The Municipal Association of SC and the SC Chapter of the Public Relations Society of America jointly hosted the workshop.
|Lt. Paul Vance|
Paul Vance, former lieutenant with the Connecticut State Police, served as the sole police spokesman in aftermath of the 2012 Sandy Hook Elementary School shootings.
"Existing media relationships meant a high level of trust between local law enforcement and reporters immediately following the shootings,” he said.
Lt. Vance described several incidents during the weeks following the shootings when having trusting relationships with the media paid off. This was especially true in ensuring the privacy of the victims’ families.
Lt. Vance said that his top priority in dealing with the media after the shootings was making sure nothing happened or was said that could cause harm or hurt to the families. Because reporters already trusted him and the information he was sharing, they were more inclined to respect his requests about staying away from the grieving families.
Lt. Vance said he approached building media relationships by serving reporters as a customer.
“When the press calls, you help, and that’s what I told my staff to do,” he said.
More details about Vance’s presentation will be posted later this week. During his time in Columbia, Lt. Vance also spoke to a class at the USC College of Journalism and led a training session for more than 150 law enforcement officers and staff at the Municipal Association.
Reporters want a “wow” factor
“Give me something with a ‘wow’ factor,” said Andy Shain, Columbia bureau chief with the Post and Courier, when asked about how to make press releases compelling. “Don’t tell me how many widgets your company is producing,” Andy said. “Tell me how the widgets are making life better.”
He also noted having a good relationship with reporters can help get your release picked up or your story covered. Reporters and communicators both have a job to do. Understanding that humanizes the exchange.
“Plus, the 24-hour news cycle means PR people and reporters have to work together,” Andy said.
He also gave his insights about the future of traditional newspapers. He said we could see a future when the Sunday edition of a newspaper might look more like a news magazine that “you would read over the course of a week. Maybe you’d see a three-days-a-week print edition with seven-days-a-week online coverage.”
Greer creates successful media partnership
The City of Greer partnered with WYFF-TV in Greenville to offer safety tips to residents about the "100 deadly days of summer," a period when teen drivers have a higher rate of automobile-crash fatalities.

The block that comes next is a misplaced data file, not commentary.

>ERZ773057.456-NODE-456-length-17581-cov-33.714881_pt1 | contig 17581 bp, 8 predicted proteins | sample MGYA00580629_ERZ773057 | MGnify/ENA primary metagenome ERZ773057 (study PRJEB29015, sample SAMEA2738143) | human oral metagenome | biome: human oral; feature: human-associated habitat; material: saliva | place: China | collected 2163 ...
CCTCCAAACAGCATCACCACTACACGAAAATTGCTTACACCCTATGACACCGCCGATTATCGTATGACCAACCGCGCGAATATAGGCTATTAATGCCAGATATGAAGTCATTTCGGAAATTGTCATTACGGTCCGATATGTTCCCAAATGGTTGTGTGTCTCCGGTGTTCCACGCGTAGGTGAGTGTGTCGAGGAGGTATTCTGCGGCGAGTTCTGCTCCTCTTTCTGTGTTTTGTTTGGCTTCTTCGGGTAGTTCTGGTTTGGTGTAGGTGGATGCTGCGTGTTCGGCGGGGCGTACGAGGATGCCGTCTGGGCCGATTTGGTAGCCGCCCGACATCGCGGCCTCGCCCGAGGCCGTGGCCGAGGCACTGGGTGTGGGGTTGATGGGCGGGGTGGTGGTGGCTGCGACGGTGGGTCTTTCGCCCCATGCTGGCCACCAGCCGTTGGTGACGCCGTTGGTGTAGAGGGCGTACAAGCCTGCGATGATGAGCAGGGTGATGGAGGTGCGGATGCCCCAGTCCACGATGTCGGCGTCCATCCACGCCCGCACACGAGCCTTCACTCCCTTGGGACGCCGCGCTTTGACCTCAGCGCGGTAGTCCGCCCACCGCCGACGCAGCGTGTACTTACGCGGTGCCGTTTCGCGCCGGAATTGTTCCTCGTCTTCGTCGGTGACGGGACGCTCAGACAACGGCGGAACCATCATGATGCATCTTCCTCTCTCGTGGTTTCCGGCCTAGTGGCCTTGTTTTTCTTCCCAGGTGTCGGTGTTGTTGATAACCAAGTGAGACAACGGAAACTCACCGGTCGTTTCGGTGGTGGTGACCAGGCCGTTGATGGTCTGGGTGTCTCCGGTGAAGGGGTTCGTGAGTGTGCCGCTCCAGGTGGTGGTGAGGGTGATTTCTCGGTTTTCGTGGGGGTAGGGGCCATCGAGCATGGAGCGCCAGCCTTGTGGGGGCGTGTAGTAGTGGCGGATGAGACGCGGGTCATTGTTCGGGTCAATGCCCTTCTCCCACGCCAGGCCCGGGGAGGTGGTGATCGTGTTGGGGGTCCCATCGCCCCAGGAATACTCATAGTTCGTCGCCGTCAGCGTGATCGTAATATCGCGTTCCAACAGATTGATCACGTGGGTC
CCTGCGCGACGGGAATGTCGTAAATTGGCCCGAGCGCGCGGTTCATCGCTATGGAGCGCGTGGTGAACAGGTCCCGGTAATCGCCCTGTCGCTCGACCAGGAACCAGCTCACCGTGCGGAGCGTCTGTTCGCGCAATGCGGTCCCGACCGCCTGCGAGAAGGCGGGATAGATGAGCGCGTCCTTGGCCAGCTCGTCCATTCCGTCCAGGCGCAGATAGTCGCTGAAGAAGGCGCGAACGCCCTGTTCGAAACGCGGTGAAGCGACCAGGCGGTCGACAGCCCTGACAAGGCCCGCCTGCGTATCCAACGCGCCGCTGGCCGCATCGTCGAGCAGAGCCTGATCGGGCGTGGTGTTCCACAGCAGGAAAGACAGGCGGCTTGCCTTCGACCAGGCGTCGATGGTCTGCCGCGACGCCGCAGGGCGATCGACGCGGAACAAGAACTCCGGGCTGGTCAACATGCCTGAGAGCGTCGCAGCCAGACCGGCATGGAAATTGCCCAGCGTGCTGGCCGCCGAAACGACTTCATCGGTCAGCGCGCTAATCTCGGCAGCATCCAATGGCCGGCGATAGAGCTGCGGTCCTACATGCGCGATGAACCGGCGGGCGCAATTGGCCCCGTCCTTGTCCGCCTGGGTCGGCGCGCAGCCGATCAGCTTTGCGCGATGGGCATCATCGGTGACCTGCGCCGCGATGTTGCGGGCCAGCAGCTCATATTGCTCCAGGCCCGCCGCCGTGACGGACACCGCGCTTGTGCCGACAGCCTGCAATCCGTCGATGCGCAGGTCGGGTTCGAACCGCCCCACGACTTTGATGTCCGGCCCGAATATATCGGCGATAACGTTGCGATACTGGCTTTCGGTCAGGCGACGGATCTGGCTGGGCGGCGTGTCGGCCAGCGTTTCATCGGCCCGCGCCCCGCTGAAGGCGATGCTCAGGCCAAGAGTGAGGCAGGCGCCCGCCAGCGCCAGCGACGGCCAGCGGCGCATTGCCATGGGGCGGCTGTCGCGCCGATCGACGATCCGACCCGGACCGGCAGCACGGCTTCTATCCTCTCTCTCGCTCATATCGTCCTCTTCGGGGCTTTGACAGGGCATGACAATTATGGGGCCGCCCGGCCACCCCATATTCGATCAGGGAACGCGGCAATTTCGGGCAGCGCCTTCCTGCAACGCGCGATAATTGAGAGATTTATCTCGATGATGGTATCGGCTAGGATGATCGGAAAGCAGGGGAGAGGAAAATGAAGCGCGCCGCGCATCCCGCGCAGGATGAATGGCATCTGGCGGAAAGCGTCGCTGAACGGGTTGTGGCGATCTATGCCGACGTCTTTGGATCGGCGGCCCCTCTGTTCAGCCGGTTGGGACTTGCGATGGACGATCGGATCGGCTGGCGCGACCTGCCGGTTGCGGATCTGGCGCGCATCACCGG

Lt. Randle Ballenger with the Greer Police Department explained how this initial partnership with the television station resulted in an ongoing relationship with the station.
|Lt. Randle Ballenger|
WYFF also shared stories on Facebook Live, garnering thousands of views. The results? Labor Day passed with zero traffic deaths in the city. And the city has the added benefit gaining a positive relationship with the television station.
Community engagement results from relationships
“Our research showed our top outreach job should be letting people be heard.” Town staff put together a multiprong strategy to get elected officials and staff out into the community engaging small groups at a time.
“We found people were more willing to talk honestly and engage when they were in a small group outside of city hall,” Lauren said. “This kind of engagement leads to ongoing relationships between city officials and residents, and that’s a win-win” in a city that’s one of the fastest growing in the country.
The town’s approach included coffee with the mayor gatherings, the town administrator’s e-brief and mobile office hours, roundtable meetings with neighborhood and community groups, reading patrol with police officers, and a planning college that teaches the public and people in businesses dealing with planning about the details of this city function. Mount Pleasant has won three municipal Achievement Awards for these outreach programs.
Good relationships with FOIA requests
|Tiger Wells (l) and Bill Rogers|
Bill Rogers, executive director of the S.C. Press Association, and Tiger Wells, the Association’s lobbyist who works on FOIA legislation, reviewed the changes (get a summary of the changes and the updated version of the Press Association’s FOIA handbook).
Through the course of the presentation, both agreed some of the law’s new provisions give requesters and the government entity more guidance and, in some ways, more flexibility in responding to requests.
“Both parties can work together to come to an agreement about when documents will be made available,” Tiger said.
Bill agreed. “Having an established relationship with reporters who are making requests can always help.”
Social media can help government/community relationships
Get all of the handouts and PowerPoints from the workshop presentations.